Our Camp Site at Coyote Gulch – Jacob Hambleins Arch

My view first thing in the morning

My view first thing in the morning

The famous waterfall from Coyote Gulch pictures

The famous waterfall from Coyote Gulch pictures











Stevens Natural Arch - the end of the Coyote Gulch Hike! Your 26 mile reward

Stevens Natural Arch – the end of the Coyote Gulch Hike! My 26 mile reward

Now, onto how this affected what was once a very disciplined half marathon training schedule. My original plan was that I would get back on Sunday morning from the hike and still get in my long run that evening (11 miles). Little did I know, my body was going to be aching when the hike was over. There was no way I was getting off of the couch until I was forced to go into work Monday morning. So, I took Monday off as well, hey it’s an off day on the schedule! Tuesday I went back to the normal 4, but Wednesday I did 11 instead of 6 and I took the rest of the days off and did 12 on Sunday. It was a rough week! However, by doing my 12 on Sunday even though I had just done a long run a couple of days before, I got myself back on track. I took Monday off, did 4 yesterday and got in my 6 today. Things are looking good! I am getting really anxious for the race next weekend, it’s going to be hard but I still have faith in my goal of finishing the race in under 2 hours. Fingers crossed!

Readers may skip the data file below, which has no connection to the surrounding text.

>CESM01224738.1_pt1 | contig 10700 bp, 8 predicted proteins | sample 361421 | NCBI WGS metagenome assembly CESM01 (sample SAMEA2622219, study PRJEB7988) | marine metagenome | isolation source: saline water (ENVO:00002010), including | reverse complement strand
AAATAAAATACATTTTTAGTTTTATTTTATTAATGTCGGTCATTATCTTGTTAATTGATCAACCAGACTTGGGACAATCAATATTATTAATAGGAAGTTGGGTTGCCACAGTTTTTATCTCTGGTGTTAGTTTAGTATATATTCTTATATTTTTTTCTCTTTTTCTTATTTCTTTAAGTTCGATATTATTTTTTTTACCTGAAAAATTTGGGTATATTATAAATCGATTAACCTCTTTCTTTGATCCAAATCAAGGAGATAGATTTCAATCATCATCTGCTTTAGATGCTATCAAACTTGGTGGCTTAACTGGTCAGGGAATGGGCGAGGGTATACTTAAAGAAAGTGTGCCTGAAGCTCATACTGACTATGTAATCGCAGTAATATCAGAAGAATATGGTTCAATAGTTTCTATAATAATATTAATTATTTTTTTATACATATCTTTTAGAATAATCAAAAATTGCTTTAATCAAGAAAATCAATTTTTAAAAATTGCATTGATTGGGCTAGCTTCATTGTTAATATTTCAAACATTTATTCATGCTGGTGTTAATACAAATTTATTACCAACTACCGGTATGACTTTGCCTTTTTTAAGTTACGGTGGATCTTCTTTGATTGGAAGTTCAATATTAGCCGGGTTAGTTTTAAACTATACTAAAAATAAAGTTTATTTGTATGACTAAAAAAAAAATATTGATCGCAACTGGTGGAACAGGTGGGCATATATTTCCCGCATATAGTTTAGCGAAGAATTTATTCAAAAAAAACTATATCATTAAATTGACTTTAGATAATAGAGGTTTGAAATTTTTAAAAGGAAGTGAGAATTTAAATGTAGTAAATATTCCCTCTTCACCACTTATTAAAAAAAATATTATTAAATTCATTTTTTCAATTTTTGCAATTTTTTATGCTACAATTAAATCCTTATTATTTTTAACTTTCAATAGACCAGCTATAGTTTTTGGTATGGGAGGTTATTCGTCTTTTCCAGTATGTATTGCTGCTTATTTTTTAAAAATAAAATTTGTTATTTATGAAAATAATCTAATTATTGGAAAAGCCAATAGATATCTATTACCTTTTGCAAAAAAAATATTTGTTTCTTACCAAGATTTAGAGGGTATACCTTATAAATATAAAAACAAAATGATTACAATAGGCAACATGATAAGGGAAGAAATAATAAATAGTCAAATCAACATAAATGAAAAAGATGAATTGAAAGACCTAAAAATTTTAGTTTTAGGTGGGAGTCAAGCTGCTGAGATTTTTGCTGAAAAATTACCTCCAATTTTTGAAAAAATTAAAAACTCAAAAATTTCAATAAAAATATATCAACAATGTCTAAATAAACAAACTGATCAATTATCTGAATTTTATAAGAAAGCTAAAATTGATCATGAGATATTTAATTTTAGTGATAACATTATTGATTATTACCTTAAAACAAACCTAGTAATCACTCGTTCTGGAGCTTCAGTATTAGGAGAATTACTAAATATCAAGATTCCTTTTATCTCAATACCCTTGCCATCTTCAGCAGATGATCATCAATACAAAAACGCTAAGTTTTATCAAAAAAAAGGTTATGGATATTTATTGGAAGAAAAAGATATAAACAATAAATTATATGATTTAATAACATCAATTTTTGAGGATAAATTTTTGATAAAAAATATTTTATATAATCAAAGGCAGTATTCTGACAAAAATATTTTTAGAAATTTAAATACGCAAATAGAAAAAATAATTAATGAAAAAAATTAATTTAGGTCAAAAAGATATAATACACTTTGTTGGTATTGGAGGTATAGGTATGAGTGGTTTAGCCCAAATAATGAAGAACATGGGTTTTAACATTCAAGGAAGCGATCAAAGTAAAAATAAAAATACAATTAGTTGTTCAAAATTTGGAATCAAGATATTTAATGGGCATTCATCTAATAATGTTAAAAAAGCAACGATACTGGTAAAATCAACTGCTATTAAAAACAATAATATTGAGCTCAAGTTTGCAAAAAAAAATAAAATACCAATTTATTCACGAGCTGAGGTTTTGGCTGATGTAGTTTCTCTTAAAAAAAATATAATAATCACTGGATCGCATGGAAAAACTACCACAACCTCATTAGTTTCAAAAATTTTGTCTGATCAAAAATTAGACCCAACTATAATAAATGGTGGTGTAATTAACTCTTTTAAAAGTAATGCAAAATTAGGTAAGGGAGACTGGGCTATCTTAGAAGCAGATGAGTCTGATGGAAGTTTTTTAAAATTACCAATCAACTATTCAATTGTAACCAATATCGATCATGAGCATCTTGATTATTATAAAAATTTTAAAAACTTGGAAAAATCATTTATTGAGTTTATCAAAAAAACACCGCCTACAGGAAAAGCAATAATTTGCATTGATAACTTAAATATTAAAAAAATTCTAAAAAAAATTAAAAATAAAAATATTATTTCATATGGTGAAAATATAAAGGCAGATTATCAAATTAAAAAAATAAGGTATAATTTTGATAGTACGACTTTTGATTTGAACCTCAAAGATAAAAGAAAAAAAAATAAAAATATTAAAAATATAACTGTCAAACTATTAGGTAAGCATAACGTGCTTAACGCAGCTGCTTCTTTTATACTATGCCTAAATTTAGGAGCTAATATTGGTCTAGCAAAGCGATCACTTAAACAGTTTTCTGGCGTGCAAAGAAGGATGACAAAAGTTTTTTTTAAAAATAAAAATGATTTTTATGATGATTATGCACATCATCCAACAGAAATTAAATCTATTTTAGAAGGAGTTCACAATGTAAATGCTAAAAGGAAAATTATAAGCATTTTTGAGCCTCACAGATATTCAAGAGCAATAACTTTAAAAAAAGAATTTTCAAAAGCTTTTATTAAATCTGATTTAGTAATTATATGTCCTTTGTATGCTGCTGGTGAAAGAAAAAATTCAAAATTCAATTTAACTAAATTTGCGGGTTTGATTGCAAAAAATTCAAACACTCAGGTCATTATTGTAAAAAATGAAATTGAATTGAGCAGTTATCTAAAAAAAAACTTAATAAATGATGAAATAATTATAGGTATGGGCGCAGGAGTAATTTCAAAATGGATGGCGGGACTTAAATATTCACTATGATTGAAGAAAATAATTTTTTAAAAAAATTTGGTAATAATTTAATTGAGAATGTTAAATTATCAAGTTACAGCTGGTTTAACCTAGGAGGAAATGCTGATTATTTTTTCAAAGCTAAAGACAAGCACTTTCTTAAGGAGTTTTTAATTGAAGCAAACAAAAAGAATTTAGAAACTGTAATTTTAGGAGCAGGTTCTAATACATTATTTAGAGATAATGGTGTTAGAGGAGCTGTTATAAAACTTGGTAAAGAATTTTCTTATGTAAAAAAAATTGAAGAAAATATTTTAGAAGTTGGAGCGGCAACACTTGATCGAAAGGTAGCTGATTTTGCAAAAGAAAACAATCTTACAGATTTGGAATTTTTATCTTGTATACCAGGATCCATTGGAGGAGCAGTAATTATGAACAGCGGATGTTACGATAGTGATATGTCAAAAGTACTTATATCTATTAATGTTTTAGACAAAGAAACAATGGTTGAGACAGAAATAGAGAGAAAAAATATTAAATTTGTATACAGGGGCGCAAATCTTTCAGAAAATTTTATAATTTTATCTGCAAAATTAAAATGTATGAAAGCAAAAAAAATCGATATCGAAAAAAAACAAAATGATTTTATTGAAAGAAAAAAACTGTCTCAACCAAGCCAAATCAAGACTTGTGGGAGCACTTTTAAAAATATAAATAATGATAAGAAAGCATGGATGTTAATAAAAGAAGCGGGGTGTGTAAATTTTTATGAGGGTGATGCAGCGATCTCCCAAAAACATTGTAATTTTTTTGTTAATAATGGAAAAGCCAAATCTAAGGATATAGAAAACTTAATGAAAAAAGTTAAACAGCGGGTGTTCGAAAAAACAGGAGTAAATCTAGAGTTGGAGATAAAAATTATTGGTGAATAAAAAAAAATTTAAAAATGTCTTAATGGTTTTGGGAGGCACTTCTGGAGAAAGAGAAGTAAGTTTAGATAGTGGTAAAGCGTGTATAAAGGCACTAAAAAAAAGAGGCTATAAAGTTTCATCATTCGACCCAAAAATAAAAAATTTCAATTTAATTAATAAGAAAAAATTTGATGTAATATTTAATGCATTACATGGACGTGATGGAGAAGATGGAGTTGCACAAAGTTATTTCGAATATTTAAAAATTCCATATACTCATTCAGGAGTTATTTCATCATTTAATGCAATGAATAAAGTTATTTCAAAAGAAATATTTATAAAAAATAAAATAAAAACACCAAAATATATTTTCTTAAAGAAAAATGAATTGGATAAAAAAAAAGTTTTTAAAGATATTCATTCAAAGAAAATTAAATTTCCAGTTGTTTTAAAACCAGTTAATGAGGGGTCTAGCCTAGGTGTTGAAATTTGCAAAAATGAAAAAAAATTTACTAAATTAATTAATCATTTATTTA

My First Mountain Run

I’ve always considered myself to be a pretty decent runner, I played sports my whole life and I never gave up that active lifestyle (except for short stint in college…but c’mon!). Unfortunately for me, when I moved to the mountains of Utah from the flat lands of Missouri I was in for a big surprise. No one could have ever accurately warned me what the difference in not only altitude but terrain was going to do to me! Let me start with the biggest issue, I recently started running in New Balance Minimus Trail shoes, which I absolutely LOVE, but running up a rocky mountain in paper thin shoes…see where I’m going with this? Ow! So at that point I was running on what felt like two feet full of broken bones and punctured toes, I felt like it was never going to end! What’s next? OH! Just a mile long hill bring me back up 1200 feet? The best part was, I had no idea this part of the trail was here. I just kept running, painting and heeling over on turns thinking there was no question, this really did go on forever. Let me fast forward through the pain and agony that was the rest of this run. When I finished I checked my Strava Running App to see what I had accomplished in this grueling time frame – – 8 miles in over 2 hours. That was a harsh reality check.